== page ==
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Using Kerberos

Kerberos is a authentication protocol widely supported in the Hadoop ecosystem.

Without Kerberos, HDFS Client cannot authenticate the current user, the HADOOP_USER_NAME environment variable can be used to configure user name (can be set to superuser), but this brings security issues. By using Hadoop in Secure Mode and enable Kerberos, users accessing HDFS is authenticated using Kerberos.

Enable Kerberos for JuiceFS

JuiceFS>=4.8 Hadoop Java SDK brings support to Kerberos

  1. Preparation

    1. Install KDC if you haven't already.

    2. Create a meta.keytab file for JuiceFS, replace VOL_NAME with:

      kadmin.local -q "addprinc -randkey meta/{VOL_NAME}"
      kadmin.local -q "ktadd -norandkey -k meta.keytab meta/{VOL_NAME}"
  2. Enable Kerberos support in JuiceFS console

    1. Enable Kerberos support in the volume settings page, and then upload the previous created meta.keytab file.


    2. Superuser and Supergroup

      With Kerberos enabled, you can configure superuser / supergroup in console. The configured value will overwrite juicefs.superuser and juicefs.supergroup.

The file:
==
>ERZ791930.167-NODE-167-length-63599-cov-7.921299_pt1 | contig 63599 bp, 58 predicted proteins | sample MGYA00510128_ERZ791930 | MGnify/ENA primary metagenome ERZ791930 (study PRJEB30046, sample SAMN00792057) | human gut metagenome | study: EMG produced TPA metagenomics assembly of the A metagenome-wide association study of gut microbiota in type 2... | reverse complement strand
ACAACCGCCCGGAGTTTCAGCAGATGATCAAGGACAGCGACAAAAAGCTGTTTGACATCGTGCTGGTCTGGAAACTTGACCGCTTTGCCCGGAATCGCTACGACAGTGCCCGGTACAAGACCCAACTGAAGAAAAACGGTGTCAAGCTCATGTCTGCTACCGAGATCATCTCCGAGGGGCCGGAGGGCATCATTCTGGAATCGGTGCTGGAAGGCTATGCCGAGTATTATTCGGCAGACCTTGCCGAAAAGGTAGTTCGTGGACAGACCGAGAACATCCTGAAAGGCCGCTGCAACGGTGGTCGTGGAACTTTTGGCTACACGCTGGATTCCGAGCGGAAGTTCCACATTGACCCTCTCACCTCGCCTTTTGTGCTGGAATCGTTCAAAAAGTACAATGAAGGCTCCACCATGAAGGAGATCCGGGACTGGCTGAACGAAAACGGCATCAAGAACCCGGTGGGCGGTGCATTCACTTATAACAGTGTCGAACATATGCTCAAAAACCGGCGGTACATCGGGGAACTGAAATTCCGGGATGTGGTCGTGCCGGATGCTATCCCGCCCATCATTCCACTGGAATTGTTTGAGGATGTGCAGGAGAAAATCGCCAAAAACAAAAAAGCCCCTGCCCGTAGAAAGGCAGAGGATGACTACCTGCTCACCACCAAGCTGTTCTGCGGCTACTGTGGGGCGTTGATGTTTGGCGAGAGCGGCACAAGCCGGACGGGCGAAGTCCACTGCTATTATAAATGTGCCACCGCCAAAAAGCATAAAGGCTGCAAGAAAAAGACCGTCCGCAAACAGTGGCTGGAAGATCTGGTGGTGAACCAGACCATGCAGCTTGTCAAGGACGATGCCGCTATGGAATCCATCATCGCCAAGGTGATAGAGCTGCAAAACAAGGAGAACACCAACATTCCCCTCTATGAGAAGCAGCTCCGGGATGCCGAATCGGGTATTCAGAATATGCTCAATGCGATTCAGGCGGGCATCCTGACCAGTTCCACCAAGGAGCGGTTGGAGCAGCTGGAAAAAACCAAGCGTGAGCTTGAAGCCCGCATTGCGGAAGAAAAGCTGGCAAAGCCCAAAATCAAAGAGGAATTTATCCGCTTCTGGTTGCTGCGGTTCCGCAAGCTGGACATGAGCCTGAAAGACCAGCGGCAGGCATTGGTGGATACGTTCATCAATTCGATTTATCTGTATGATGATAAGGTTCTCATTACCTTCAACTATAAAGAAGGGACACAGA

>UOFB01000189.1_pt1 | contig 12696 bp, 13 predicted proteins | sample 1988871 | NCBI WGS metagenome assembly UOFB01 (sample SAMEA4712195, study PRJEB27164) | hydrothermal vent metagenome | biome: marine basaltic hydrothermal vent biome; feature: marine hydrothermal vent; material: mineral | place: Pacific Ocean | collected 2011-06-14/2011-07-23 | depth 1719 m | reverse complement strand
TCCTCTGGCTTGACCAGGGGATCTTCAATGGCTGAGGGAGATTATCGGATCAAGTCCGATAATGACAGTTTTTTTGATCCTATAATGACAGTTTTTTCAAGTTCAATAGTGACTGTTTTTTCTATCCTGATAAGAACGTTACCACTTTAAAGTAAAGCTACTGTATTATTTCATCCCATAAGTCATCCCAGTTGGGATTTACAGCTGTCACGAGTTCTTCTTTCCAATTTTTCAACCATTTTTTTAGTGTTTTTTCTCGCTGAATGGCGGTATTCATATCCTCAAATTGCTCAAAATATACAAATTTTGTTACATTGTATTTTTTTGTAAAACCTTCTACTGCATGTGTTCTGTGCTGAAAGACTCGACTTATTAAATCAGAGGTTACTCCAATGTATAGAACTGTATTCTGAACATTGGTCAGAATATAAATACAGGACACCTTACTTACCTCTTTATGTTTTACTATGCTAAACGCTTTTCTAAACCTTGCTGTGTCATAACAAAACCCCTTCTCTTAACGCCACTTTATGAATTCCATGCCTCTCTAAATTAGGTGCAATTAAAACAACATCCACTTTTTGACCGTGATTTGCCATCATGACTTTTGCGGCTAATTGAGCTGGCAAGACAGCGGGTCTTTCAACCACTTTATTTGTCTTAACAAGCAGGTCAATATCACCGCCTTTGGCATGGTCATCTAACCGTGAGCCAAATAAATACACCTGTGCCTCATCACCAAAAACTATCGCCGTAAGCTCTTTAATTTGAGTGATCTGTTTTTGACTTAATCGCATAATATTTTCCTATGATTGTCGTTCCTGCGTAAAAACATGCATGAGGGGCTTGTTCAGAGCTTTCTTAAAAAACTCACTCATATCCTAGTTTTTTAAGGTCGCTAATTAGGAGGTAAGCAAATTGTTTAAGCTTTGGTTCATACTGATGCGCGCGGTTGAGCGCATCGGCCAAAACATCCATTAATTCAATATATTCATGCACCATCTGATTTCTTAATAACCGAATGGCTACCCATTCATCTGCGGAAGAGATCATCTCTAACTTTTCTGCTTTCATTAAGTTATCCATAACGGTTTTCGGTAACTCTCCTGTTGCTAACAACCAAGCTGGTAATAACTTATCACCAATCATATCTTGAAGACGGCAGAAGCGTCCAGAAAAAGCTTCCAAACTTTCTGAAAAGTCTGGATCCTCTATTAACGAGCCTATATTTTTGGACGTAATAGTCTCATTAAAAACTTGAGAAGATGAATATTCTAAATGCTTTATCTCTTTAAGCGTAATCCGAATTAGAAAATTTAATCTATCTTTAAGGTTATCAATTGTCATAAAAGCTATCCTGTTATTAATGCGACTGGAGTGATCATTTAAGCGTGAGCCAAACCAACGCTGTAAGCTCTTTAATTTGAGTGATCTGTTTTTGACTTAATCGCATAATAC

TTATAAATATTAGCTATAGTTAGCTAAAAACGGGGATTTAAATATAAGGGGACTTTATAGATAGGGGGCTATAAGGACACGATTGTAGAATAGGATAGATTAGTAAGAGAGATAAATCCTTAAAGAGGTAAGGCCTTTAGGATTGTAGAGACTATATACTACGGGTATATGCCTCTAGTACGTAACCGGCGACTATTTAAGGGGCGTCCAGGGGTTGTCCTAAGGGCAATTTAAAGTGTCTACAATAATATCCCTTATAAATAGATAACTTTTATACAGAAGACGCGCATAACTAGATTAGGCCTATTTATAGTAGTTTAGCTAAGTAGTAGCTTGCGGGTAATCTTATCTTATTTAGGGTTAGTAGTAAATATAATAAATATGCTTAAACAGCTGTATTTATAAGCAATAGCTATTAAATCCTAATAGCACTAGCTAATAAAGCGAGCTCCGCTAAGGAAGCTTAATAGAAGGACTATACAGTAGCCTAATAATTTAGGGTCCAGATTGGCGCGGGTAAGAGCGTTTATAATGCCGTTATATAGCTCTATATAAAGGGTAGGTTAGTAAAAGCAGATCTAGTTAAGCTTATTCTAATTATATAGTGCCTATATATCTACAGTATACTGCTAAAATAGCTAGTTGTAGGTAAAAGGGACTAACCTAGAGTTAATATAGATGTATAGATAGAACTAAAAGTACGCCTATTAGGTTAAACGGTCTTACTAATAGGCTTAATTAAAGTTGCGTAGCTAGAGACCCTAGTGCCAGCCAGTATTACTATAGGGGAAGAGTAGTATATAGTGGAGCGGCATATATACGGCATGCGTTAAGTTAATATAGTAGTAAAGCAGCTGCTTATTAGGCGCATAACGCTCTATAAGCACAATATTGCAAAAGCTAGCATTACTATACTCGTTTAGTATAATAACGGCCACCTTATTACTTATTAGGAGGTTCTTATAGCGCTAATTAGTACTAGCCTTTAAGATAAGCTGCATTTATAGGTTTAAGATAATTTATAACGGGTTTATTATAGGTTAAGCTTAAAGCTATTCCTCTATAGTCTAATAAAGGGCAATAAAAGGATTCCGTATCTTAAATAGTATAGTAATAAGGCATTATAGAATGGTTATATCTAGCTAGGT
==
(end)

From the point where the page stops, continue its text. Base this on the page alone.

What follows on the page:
3. Optional: Proxy User

      JuiceFS supports Proxy User as well, see HDFS Proxy User, and add proxyuser config when you need.

  3. SDK Configuration

    Add to core-site.xml:

    The _HOST wildcard will expand into JuiceFS volume name at runtime.
    Change to meta/{VOL_NAME} to use specific file system.
  4. Verify

    • Hadoop shell

      # log in using kinit
      kinit {your-client-principal}
      # verify if JuiceFS works
      hadoop fs -ls jfs://{VOL_NAME}/
      # exit
      # after logout, accessing files should fail with error: kerberos credential is needed
      hadoop fs -ls jfs://{VOL_NAME}/
    • Spark

      Needs to add the following config to Spark:

      --conf spark.yarn.access.hadoopFileSystems

By default, Hadoop compute client uses /etc/krb5.conf to access KDC, if KDC config file is located elsewhere, add to your Java arguments.